MTV is using Flixwagon’s mobile-to-web broadcasting platform for its “Street Team” of youth journalists covering the primaries from 23 different states. The live broadcasts will be available on ChooseorLose.com and MTVnews.com, while MTV will periodically run edited snippets on its TV channel.
The citizen journalists, backed by MTV through a $700,000 grant from Knight News Challenge, are using Nokia’s N95 devices, the super-mobile phones that feature a 5 megapixel camera and the ability to create, edit, and upload stories directly to the internet.
The effort, titled “Choose or Lose,” launches Flixwagon into the forefront of the mobile-to-web live broadcasting arena, especially against competitor Qik. (See our Live TV comparison here.)
Eran Hess, CEO and co-founder of My Frame Inc, the company behind FlixWagon says mobile streaming video has seen limited uptake so far in the U.S. and so building a mass market has been difficult. Bandwidth tends to be slow in the U.S. on the 3G network, he says, where speed is often determined by where you are. In Europe, he says, the company is experiencing “very high speeds.”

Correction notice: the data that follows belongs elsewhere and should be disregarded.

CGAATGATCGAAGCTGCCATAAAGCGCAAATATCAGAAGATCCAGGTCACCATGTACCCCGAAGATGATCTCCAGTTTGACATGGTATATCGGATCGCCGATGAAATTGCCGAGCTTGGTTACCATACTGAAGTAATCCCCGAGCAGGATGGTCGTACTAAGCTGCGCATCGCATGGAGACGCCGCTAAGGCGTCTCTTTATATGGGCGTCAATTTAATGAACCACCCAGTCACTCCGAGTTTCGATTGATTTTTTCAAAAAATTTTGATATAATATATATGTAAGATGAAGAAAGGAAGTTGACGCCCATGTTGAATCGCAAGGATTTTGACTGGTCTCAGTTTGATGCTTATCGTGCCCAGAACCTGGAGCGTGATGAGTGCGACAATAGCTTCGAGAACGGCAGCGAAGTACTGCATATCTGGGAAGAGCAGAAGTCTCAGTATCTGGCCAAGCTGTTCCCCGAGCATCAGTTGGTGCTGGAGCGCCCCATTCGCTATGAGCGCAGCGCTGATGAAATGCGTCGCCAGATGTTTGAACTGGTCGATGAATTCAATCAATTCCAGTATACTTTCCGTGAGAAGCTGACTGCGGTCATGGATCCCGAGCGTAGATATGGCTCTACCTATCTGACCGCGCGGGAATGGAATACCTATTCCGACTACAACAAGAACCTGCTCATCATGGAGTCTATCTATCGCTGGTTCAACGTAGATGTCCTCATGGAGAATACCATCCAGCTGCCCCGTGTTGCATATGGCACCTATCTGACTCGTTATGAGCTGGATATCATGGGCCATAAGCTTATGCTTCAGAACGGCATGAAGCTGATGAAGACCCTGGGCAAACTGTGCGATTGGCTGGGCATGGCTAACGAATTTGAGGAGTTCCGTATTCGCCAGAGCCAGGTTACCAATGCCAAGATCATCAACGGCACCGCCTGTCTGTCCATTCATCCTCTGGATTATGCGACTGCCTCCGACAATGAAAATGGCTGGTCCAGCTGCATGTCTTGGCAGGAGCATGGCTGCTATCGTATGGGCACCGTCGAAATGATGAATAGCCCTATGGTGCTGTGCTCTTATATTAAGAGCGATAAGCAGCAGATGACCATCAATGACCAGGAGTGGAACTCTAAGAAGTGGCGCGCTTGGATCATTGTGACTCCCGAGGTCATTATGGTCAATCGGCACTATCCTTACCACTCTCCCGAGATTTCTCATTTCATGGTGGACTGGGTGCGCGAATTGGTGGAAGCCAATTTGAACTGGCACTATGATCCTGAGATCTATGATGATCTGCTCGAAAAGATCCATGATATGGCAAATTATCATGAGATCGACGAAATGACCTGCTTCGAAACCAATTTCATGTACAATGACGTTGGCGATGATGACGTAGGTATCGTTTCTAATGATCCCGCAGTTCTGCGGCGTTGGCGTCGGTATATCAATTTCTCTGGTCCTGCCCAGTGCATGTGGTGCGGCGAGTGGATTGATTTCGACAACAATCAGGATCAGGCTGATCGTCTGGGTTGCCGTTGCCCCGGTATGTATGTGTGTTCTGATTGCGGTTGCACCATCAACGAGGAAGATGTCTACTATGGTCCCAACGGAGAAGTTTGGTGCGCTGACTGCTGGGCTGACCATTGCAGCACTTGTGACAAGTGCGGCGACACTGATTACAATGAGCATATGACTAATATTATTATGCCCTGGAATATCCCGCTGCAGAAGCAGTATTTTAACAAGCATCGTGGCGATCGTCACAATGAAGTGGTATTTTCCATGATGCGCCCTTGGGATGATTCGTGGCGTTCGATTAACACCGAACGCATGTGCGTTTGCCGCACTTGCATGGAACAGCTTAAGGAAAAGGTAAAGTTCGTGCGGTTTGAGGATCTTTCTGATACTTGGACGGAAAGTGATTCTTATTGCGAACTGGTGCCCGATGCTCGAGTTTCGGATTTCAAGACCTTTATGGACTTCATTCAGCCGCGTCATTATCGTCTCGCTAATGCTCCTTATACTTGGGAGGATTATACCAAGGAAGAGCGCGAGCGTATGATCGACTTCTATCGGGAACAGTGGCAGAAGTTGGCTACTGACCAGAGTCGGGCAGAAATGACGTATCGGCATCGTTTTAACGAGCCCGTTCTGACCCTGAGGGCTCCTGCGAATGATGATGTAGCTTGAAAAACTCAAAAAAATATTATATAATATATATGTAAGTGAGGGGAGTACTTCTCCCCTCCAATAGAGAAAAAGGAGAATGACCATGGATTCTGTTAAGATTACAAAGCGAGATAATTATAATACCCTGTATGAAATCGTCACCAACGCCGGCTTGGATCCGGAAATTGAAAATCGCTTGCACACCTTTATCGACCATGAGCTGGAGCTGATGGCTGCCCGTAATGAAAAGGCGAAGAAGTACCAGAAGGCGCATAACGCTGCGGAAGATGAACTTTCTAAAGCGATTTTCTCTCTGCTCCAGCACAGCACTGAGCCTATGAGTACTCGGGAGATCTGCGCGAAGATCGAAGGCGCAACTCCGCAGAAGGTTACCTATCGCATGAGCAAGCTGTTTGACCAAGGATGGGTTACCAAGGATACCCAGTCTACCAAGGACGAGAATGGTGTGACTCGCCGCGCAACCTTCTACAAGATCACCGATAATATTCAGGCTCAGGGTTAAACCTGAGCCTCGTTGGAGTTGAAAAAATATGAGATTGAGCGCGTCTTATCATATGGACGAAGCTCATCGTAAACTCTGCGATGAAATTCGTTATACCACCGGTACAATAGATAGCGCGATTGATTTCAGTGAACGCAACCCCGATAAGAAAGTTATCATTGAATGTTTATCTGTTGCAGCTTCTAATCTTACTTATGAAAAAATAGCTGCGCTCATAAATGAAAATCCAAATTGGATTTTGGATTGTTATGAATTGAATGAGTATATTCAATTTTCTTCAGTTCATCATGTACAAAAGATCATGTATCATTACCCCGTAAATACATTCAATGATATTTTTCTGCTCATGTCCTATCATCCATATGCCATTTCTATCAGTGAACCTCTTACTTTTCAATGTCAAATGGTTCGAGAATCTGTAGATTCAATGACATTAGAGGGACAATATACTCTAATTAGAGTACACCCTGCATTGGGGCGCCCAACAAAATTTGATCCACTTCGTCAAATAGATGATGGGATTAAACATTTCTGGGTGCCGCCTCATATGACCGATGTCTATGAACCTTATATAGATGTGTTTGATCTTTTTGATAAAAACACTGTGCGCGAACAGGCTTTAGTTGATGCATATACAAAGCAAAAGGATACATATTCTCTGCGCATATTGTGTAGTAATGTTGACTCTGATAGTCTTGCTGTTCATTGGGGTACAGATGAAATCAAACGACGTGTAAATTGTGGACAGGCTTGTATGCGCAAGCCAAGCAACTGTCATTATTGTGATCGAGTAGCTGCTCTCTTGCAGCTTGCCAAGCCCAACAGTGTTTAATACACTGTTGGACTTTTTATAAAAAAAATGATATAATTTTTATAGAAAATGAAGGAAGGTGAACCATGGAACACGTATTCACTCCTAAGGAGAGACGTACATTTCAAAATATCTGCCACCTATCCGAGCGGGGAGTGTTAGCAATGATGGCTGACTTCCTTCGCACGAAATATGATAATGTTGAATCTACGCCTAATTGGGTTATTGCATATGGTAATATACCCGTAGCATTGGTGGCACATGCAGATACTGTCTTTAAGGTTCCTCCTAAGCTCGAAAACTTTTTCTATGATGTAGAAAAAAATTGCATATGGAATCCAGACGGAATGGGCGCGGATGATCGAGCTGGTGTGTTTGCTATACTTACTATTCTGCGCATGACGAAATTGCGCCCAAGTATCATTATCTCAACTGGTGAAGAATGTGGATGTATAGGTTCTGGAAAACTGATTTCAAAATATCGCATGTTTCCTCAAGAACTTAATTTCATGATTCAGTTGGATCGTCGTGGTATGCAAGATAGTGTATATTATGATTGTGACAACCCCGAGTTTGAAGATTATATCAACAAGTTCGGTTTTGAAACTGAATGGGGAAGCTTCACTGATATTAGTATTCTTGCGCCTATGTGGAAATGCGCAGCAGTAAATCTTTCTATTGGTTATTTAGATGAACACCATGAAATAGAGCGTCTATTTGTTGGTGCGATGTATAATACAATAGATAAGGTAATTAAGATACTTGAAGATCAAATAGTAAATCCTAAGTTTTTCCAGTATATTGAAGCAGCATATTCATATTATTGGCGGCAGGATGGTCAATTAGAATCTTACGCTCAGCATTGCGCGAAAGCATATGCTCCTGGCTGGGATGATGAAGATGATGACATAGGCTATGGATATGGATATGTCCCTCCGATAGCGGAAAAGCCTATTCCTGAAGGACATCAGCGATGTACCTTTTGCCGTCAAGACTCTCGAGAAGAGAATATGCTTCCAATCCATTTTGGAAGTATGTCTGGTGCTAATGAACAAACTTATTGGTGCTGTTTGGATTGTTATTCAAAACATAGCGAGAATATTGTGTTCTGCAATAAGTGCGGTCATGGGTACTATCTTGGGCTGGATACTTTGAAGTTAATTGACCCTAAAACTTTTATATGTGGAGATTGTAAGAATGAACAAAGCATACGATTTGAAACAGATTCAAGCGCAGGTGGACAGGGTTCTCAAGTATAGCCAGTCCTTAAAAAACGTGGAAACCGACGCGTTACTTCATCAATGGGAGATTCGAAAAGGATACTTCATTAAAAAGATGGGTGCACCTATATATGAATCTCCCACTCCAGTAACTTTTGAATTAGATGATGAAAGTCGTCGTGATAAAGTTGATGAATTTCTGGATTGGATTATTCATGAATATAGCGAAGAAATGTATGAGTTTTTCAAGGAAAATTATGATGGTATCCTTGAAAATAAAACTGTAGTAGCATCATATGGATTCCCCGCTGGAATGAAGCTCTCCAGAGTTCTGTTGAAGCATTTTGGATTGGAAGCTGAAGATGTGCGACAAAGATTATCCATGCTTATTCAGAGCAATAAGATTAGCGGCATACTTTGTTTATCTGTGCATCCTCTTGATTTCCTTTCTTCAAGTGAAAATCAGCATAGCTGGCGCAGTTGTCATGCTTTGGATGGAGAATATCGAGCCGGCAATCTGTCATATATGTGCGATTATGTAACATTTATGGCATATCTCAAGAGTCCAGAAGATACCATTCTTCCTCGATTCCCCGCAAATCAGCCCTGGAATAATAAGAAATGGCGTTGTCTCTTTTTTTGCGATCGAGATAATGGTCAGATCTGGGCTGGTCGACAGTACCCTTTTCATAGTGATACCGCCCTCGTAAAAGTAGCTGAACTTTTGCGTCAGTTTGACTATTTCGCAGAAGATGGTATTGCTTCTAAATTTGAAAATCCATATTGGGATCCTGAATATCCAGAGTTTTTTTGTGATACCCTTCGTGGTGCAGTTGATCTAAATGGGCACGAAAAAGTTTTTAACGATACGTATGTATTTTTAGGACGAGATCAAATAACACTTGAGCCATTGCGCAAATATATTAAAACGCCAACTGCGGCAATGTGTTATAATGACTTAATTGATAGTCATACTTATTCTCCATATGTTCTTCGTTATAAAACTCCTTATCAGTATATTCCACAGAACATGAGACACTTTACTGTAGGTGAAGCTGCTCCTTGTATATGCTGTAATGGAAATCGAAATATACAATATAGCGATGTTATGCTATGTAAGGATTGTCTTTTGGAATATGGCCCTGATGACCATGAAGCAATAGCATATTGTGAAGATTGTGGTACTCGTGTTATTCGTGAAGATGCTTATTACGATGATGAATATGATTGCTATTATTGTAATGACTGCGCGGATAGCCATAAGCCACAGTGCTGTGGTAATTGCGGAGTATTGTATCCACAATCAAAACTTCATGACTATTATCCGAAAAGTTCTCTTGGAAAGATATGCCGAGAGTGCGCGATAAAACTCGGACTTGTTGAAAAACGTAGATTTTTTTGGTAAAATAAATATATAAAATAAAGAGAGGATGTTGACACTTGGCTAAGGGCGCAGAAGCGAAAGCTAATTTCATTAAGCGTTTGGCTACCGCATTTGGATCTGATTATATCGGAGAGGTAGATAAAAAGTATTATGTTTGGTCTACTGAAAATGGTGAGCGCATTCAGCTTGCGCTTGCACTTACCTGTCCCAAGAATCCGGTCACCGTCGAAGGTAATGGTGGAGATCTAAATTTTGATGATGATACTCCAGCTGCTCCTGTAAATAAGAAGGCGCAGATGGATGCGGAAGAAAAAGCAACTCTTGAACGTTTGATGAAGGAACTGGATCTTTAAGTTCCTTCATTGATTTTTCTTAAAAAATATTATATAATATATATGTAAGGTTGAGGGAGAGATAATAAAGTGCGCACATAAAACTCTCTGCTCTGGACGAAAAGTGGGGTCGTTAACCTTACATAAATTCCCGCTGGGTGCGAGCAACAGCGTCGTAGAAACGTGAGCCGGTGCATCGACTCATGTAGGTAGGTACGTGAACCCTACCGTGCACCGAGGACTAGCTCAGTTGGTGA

Another limiting factor is the fact that only higher-end Nokia and Sony Ericsson phones will support FlixWagon’s functionality — only phones with Symbian technology. The difficulty with providing FlixWagon on every internet-enabled mobile phone has to do with the J2ME technology on many phones, says Hess, because each phone with that software operates differently.
While Hess wouldn’t disclose any financial data on FlixWagon, he did say the company intends to draw revenue not only from its consumer service but also by partnering with content channels (such as MTV).
The mobile-broadcasting market isn’t crowded by any means yet, but it is certainly going to get heated up as bandwidth increases, more people switch to data plans, and new technologies are released.
Flixwagon has offices in Boston, Mass. and Tel-Aviv, Israel. Hess says that Flixwagon is currently in negotiation with a “major VC” for a second round of funding.
David Adewumi, a contributing writer with VentureBeat, is the founder & CEO of http://heekya.com a social storytelling platform billed “The Wikipedia of Stories.”